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3 Questions: First Round Draft Grades; Trading Up & Down
How many first round grades will the Cowboys have on their board in the draft?
Broaddus: What you need to know about these drafts is when a team sets their board, there are not 32 players in the first round. You work through the names and what ever number of players you give with first round grades, that’s your number. There comes a certain time in the draft where you run out of first round names that you have graded, depending on where you are picking.
For example, the Cowboys took Travis Frederick with the No. 31 selection in 2013, but he sat on their board in the second round. One of the all-time great value picks that this franchise ever made was when Jerry Jones took Jason Witten in the third round when he was the final player of 16 first round grades in that draft.
In all my years of working on the draft for various NFL teams, I have found that number tends to run between 16 to 18 names when it comes to first round grades. In 2012, the Cowboys had 15. In 2013, they had 18 names. In this upcoming draft, I believe that number will fall between 19 to 22 names depending on how they view these receivers, quarterbacks and defensive line.
What you count on is that some teams ahead of you will take players that you do not have first round grades on, thus driving players in your direction. The more “Wow” picks you get ahead of you, the better chance you have to grab one of your first round graded players or think about trading back.
On the Draft Chart, if you trade up, at what point do the picks become more expensive?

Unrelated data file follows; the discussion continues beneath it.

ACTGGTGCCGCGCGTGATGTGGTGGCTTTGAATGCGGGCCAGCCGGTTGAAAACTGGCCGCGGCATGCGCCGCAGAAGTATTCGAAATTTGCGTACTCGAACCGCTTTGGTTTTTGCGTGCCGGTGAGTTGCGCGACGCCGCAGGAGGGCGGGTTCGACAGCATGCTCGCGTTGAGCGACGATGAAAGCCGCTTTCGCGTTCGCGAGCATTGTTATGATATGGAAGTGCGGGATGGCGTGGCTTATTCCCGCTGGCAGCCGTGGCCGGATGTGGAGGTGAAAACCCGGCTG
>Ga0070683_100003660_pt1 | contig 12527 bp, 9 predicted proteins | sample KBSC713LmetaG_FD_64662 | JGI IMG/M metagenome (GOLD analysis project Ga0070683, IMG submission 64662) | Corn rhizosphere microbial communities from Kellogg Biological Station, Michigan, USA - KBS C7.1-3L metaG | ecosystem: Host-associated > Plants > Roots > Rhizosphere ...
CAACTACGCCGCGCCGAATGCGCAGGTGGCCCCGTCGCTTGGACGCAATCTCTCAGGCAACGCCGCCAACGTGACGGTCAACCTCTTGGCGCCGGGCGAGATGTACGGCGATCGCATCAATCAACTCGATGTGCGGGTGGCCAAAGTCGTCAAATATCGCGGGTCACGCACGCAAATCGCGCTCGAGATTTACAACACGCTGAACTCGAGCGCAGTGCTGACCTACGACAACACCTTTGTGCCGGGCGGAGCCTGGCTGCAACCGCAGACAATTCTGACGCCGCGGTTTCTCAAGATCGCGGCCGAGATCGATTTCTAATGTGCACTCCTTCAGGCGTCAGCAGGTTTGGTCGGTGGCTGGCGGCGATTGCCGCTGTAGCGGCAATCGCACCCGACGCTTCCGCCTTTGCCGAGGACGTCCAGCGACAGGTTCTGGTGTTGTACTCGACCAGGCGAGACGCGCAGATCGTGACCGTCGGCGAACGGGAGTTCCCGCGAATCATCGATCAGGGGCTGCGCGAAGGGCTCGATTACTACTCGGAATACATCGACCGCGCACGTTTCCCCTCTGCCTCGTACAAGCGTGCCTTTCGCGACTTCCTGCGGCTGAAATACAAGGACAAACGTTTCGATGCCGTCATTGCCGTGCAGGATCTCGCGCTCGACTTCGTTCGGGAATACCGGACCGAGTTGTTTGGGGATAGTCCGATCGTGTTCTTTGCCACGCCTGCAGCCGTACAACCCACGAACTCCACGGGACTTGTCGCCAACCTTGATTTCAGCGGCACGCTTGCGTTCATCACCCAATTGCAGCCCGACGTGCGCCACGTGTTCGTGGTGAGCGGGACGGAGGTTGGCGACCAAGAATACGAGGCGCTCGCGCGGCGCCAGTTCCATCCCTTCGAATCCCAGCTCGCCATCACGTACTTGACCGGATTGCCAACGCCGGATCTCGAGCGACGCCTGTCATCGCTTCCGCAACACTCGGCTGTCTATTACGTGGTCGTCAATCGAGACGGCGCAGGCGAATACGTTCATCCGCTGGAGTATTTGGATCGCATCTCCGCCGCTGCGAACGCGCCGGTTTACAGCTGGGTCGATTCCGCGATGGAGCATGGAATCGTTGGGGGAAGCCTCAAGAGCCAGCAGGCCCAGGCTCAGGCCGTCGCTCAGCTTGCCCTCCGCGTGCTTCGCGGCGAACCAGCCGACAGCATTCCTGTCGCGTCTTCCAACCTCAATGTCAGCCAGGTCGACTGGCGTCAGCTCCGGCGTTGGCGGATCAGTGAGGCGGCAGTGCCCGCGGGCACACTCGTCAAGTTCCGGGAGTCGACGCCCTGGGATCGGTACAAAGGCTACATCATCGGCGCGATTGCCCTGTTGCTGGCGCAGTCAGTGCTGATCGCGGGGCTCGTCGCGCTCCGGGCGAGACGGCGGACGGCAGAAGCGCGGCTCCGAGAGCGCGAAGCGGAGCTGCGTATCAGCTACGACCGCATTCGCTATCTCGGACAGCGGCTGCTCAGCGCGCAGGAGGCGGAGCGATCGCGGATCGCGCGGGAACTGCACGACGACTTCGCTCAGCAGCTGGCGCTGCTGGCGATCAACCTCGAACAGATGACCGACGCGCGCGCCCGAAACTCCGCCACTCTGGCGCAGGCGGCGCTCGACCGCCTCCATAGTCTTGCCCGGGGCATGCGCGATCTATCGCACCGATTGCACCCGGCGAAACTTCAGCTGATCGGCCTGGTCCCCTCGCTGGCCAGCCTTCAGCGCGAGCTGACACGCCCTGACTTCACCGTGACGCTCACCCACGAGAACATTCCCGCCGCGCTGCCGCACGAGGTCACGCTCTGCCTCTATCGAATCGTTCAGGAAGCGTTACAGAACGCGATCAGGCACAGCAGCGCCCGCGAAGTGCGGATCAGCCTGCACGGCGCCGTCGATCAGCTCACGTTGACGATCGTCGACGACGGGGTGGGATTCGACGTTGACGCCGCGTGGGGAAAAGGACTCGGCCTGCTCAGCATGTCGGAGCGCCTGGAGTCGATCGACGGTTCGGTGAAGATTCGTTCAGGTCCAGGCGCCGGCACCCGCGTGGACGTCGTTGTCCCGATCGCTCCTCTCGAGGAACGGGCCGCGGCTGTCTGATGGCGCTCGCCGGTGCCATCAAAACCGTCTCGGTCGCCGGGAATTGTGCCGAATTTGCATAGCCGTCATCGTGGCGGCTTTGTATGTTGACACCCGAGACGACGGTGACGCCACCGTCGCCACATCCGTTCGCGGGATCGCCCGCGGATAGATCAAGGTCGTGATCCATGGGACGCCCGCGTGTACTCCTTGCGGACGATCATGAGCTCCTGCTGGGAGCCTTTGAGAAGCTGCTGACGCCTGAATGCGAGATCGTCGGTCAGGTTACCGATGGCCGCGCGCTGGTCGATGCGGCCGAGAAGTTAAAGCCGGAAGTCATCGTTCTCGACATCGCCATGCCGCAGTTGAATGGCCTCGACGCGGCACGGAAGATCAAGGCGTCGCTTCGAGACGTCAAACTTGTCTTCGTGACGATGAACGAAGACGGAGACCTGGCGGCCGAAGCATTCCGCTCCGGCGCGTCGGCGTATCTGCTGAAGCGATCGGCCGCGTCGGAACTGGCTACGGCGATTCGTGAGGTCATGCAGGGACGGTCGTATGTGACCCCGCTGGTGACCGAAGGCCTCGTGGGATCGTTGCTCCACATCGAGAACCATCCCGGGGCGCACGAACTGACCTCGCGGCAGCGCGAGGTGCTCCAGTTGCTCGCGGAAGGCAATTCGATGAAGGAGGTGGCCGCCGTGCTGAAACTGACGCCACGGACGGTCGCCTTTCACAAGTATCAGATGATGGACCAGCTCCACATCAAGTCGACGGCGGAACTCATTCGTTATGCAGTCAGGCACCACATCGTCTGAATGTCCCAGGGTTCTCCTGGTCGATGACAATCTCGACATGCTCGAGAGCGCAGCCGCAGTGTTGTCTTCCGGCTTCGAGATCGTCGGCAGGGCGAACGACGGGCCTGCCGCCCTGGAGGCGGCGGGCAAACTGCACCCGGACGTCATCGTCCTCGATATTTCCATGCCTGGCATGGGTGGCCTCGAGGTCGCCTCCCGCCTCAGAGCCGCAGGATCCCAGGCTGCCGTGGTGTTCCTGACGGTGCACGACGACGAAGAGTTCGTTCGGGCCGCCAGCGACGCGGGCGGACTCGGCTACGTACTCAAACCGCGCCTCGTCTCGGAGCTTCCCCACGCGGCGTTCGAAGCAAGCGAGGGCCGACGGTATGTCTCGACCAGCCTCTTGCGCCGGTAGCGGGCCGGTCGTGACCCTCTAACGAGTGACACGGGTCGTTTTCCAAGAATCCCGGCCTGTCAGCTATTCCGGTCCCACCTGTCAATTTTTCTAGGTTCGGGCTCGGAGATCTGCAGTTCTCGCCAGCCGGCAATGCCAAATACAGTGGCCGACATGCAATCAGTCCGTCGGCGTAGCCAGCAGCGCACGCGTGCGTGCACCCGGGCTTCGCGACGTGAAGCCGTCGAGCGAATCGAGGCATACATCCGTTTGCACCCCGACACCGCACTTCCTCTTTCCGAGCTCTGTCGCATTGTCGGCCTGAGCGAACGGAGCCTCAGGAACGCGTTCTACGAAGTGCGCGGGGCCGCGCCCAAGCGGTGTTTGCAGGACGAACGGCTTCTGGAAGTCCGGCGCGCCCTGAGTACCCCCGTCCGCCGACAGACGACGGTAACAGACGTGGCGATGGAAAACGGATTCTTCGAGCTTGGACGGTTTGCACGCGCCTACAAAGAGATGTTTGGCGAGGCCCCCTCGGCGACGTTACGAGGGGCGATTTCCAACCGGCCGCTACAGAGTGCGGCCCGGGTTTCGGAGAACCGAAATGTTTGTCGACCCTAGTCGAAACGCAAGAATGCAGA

Broaddus: With the Cowboys holding the 16th selection in this draft, that pick is worth 870 points. Say to go to the Rams who are sitting at No.13, you would need to make up about 90 points.
Ideally, you would like to just flip them a fourth and go on your way, but you are most likely going to have to overpay with your third, which is in the neighborhood of 125 points. Now if you want to get ahead of the Giants, to maybe grab Aaron Donald, Detroit might be your spot.
The Lions are sitting at No. 10, but their front office doesn’t believe there are 10 elite players in this draft, so maybe they are willing to bail to 16. Their selection is roughly worth 1050 points, so with that thought you would surly over pay with your second round pick.
With their willingness to bail, you might get them to give you back their own third, or you can see if the straight three would do it. The numbers tell me that if you didn’t want to part with that second, a third and fourth would get it done. The cleanest deal going forward would be to go to Minnesota at No. 8 and just give them your second round pick to select your player.
What if Jerry Jones decides to bail out of his spot at 16?
Broaddus: My first thought is never trade away from a great player, but this front office was able to pull it off quite nicely in 2013. So, lets start by going to Kansas City at No. 23. They overpay with their second round pick, so most likely, you can ask for the second and work a possible swap of your third to make up the difference.
Under that trade, it would give you three selections in the top 55. If you go to San Diego at No. 25, you are talking just a straight second. New Orleans at No. 27, you are looking at a second and a fourth. New England at No. 29 or San Francisco at No. 30, you should ask for a two and a three.